2016 has been quite the busy year for me. If you haven’t heard (or noticed) already, I launched my newest project, The Art of Seeing, in September. It will be the new home of my blog, workshops, contests, pic of the day, and more. You can still look through my galleries on this site, but for any updated content, take a look at The Art of Seeing!
Thanks for tuning in and I hope you’ll check it out.
When watching sunrises and sunsets is part of your job description, it’s easy to forget the fact you are witnessing a minor miracle a couple of times a day. You tend to get, well, jaded might be too strong a word but let’s call it a connoisseur’s disdain for the unexceptional. But Mother Nature has a way of reminding you that you are in the presence of the Master. Case in point, I was walking along the Owens river one fall evening hoping for a ‘decent’ sunset to photograph. It wasn’t looking too promising as a rapidly thickening blanket of clouds threatened to cancel the event altogether. In the race between the gathering clouds and the setting sun, it looked like the clouds were going to claim the prize. “Looks like it’s going to be a bust,” I thought but decided to stick it out anyways. As the sun sank to meet the peaks of the eastern Sierra, a golden glow illuminated the entire valley. There was an amazing quality to the light that I’ve only rarely experienced. It felt like the light wasn’t emanating from the setting sun as much as from the air all around me. Then, the sky exploded.
Although I was alone, I’m pretty sure I said “this is unreal” out loud more than once. Then I bent down over the tripod and got to work. I’ve been to this rodeo enough times to know that staying calm is part of the secret to success so I tried my best to adopt a zen attitude. Breathe. Focus. Breathe. Focus. I ‘worked the scene’ as best as I could trying various compositions and camera settings, only pausing occasionally to let out a quiet “oh wow.” I think I clicked off a few dozen frames before I knew that the moment had passed. As the light faded, I stopped shooting and watched the final act in grateful appreciation. This, I thought, is why I do this.
Photographers have been shooting sunrises and sunsets since cameras were invented – we can’t help ourselves. This serene scene was my reward for rising early on a Saturday. Cachuma Lake in the heart of the Santa Ynez valley is one of my favorite photo locations in Santa Barbara county. Although I made this image at the east end of the lake near the inlet of the Santa Ynez River, I was actually facing West (technically slightly Northwest) as I clicked my shutter. This is no anomaly. Whenever I am out shooting at sunrise, I tend to focus my attention to the West. Likewise at sunset you will frequently find my camera pointing East. I do this because I usually want to see the details in the foreground of my photograph, not just a silhouette.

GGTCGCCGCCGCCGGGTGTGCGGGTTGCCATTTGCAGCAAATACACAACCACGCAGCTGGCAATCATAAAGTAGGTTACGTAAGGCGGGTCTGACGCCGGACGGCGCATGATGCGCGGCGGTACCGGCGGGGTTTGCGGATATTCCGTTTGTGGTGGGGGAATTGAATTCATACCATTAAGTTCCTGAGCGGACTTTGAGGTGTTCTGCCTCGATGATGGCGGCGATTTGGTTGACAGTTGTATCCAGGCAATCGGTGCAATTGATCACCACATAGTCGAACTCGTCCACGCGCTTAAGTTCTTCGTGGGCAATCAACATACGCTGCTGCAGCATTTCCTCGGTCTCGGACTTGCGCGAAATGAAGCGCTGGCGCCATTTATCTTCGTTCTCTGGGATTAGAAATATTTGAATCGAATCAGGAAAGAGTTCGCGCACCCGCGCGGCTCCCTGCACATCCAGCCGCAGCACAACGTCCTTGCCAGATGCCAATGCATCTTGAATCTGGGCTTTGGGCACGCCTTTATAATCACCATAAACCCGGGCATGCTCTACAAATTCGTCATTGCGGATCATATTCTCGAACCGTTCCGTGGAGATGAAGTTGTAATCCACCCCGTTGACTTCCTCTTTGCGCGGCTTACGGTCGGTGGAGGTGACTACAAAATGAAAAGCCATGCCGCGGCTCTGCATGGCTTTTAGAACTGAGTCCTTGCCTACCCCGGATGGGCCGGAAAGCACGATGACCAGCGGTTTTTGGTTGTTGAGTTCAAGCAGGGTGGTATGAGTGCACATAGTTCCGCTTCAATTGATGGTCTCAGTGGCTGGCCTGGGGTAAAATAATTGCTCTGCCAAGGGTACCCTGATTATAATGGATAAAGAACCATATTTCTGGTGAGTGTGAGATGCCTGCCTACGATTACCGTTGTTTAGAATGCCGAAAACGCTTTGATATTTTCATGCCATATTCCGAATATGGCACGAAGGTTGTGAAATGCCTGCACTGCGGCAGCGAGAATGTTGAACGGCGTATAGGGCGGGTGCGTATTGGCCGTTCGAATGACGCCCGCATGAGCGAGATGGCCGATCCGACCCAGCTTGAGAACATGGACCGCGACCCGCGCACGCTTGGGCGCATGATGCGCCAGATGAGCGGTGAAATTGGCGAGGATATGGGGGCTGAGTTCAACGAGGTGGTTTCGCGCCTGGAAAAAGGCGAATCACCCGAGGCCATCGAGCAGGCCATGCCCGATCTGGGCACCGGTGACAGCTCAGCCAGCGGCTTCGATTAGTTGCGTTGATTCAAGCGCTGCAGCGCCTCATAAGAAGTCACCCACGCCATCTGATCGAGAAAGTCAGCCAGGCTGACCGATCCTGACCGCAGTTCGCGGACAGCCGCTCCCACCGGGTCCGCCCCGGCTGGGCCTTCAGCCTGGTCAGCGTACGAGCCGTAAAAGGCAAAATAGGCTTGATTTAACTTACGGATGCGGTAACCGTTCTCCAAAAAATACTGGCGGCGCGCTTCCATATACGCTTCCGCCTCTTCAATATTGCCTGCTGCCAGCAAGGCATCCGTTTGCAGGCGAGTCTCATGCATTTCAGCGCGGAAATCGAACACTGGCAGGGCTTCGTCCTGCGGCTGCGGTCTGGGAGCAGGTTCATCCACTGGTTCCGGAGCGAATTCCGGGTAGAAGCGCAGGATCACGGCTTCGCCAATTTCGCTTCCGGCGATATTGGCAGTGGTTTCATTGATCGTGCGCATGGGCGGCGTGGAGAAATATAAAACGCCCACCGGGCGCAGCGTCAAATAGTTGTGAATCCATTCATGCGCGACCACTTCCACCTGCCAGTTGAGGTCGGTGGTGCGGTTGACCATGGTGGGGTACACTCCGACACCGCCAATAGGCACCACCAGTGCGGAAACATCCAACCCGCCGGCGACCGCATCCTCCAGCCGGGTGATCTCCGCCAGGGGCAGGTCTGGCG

And while it is true that the most dramatic part of the sky is often near the rising/setting sun, the sky in the opposite direction can be even more complex and subtle in its color palette, if a bit less intense. It is also true that techniques such as using split neutral density filters or combining multiple exposures in Photoshop can produce an image with foreground detail looking right into the rising/setting sun. There are many examples of these techniques accomplished with stunning effect. Other times, it can appear a bit forced or unnatural. Another advantage of ‘looking the other way’ is the gorgeous warm glowing quality of light that illuminates your foreground when you are facing away from the brightest part of the sky (i.e. the direction of the rising/setting sun). I’m really not trying to say one method or direction is better than another. As we know, every sunrise and sunset is unique. The important thing, as always is to really see the scene and then decide how to make your photograph. But you can’t see if you don’t even look. So next time you’re out for a sunrise or sunset photoshoot, resist the urge to automatically point your camera in the direction of the sun. Take time to look the other way…really, it’s o.k.